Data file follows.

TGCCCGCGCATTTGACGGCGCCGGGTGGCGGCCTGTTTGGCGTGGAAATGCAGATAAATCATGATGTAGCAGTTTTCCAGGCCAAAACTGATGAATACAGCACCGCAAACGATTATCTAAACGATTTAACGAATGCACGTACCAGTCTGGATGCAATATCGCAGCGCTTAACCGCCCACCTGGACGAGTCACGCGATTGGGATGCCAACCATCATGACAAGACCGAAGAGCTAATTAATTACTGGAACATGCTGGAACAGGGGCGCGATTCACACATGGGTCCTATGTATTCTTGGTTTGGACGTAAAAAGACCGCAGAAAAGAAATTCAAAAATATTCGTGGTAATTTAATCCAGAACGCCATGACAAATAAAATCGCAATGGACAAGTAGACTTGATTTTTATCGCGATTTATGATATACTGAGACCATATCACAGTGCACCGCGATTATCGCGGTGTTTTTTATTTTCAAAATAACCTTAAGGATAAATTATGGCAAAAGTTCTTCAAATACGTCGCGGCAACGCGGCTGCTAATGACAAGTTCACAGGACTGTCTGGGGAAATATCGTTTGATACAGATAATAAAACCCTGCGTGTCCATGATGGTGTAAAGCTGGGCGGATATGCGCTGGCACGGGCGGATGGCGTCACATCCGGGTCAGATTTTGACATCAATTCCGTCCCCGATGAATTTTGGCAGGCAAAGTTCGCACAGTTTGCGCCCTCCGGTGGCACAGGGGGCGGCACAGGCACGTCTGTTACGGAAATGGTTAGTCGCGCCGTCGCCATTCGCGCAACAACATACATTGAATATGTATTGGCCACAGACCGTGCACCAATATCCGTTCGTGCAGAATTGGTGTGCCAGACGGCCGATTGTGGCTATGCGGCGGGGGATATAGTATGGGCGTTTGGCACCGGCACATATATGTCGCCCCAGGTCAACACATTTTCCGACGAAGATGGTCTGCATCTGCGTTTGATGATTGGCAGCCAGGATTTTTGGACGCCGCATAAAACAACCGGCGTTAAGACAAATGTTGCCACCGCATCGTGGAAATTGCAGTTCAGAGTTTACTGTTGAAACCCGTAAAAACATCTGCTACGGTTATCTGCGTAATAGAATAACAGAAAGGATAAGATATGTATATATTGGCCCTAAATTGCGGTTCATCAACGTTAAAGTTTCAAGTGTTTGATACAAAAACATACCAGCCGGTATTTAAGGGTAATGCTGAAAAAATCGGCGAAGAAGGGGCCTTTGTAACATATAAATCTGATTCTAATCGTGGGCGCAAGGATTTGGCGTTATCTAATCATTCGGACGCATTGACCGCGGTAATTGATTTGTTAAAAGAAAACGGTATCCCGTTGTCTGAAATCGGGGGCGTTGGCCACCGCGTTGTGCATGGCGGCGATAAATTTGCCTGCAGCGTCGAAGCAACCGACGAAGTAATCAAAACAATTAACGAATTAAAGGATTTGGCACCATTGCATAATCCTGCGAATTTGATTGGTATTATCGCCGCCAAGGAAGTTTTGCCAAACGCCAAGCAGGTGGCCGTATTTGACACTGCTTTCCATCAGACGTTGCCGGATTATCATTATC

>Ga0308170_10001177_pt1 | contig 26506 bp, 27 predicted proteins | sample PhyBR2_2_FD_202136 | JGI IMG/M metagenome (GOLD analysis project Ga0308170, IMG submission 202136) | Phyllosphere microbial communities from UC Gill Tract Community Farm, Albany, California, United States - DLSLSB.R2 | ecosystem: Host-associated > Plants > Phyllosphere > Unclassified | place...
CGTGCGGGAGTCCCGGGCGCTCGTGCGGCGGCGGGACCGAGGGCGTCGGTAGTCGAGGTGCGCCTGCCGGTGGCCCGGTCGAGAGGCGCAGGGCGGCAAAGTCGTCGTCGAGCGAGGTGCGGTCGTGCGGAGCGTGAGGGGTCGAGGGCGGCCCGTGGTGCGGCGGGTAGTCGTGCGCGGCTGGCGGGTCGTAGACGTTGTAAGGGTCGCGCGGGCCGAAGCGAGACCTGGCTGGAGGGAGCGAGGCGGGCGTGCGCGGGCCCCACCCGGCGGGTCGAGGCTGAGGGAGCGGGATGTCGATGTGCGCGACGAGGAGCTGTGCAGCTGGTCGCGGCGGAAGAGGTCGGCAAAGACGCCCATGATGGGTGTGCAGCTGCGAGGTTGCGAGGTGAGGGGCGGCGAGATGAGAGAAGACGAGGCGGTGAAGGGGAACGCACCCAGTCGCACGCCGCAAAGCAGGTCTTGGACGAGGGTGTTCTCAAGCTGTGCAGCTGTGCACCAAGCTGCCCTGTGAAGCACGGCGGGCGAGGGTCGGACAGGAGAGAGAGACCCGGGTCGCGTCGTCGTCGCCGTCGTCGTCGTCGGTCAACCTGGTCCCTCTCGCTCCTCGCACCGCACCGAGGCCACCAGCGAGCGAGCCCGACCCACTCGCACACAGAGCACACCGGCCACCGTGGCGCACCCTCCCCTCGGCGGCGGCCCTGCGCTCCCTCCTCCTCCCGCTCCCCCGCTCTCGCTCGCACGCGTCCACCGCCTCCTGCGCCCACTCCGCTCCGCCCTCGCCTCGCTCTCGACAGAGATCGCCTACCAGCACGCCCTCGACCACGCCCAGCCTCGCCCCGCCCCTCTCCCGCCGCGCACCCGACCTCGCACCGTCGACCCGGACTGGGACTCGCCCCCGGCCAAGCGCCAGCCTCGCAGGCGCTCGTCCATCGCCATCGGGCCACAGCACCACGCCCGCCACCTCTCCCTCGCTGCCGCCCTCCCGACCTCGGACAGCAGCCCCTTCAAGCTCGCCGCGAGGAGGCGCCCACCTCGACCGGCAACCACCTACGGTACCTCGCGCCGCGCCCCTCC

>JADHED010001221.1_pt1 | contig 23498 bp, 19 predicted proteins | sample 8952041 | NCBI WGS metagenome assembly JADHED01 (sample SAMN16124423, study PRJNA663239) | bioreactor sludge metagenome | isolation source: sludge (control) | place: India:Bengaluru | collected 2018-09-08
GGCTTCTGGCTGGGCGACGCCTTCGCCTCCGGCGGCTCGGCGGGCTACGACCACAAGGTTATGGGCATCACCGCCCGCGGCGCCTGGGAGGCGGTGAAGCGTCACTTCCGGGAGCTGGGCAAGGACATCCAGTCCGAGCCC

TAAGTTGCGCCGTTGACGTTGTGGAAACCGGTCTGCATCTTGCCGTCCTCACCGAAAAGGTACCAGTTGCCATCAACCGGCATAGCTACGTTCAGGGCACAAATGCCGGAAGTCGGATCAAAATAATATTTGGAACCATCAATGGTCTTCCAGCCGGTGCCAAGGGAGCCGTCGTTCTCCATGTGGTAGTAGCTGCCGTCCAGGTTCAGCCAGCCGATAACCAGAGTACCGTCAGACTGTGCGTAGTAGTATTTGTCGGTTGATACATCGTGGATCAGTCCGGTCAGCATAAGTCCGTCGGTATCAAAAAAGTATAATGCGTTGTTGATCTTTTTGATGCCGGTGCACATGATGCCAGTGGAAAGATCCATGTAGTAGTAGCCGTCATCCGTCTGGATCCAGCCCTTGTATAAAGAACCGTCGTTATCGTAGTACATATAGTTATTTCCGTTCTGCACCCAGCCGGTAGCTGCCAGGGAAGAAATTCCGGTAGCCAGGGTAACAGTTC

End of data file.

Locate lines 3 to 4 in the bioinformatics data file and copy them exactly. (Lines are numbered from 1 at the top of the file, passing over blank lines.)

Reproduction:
CGTGCGGGAGTCCCGGGCGCTCGTGCGGCGGCGGGACCGAGGGCGTCGGTAGTCGAGGTGCGCCTGCCGGTGGCCCGGTCGAGAGGCGCAGGGCGGCAAAGTCGTCGTCGAGCGAGGTGCGGTCGTGCGGAGCGTGAGGGGTCGAGGGCGGCCCGTGGTGCGGCGGGTAGTCGTGCGCGGCTGGCGGGTCGTAGACGTTGTAAGGGTCGCGCGGGCCGAAGCGAGACCTGGCTGGAGGGAGCGAGGCGGGCGTGCGCGGGCCCCACCCGGCGGGTCGAGGCTGAGGGAGCGGGATGTCGATGTGCGCGACGAGGAGCTGTGCAGCTGGTCGCGGCGGAAGAGGTCGGCAAAGACGCCCATGATGGGTGTGCAGCTGCGAGGTTGCGAGGTGAGGGGCGGCGAGATGAGAGAAGACGAGGCGGTGAAGGGGAACGCACCCAGTCGCACGCCGCAAAGCAGGTCTTGGACGAGGGTGTTCTCAAGCTGTGCAGCTGTGCACCAAGCTGCCCTGTGAAGCACGGCGGGCGAGGGTCGGACAGGAGAGAGAGACCCGGGTCGCGTCGTCGTCGCCGTCGTCGTCGTCGGTCAACCTGGTCCCTCTCGCTCCTCGCACCGCACCGAGGCCACCAGCGAGCGAGCCCGACCCACTCGCACACAGAGCACACCGGCCACCGTGGCGCACCCTCCCCTCGGCGGCGGCCCTGCGCTCCCTCCTCCTCCCGCTCCCCCGCTCTCGCTCGCACGCGTCCACCGCCTCCTGCGCCCACTCCGCTCCGCCCTCGCCTCGCTCTCGACAGAGATCGCCTACCAGCACGCCCTCGACCACGCCCAGCCTCGCCCCGCCCCTCTCCCGCCGCGCACCCGACCTCGCACCGTCGACCCGGACTGGGACTCGCCCCCGGCCAAGCGCCAGCCTCGCAGGCGCTCGTCCATCGCCATCGGGCCACAGCACCACGCCCGCCACCTCTCCCTCGCTGCCGCCCTCCCGACCTCGGACAGCAGCCCCTTCAAGCTCGCCGCGAGGAGGCGCCCACCTCGACCGGCAACCACCTACGGTACCTCGCGCCGCGCCCCTCC

>JADHED010001221.1_pt1 | contig 23498 bp, 19 predicted proteins | sample 8952041 | NCBI WGS metagenome assembly JADHED01 (sample SAMN16124423, study PRJNA663239) | bioreactor sludge metagenome | isolation source: sludge (control) | place: India:Bengaluru | collected 2018-09-08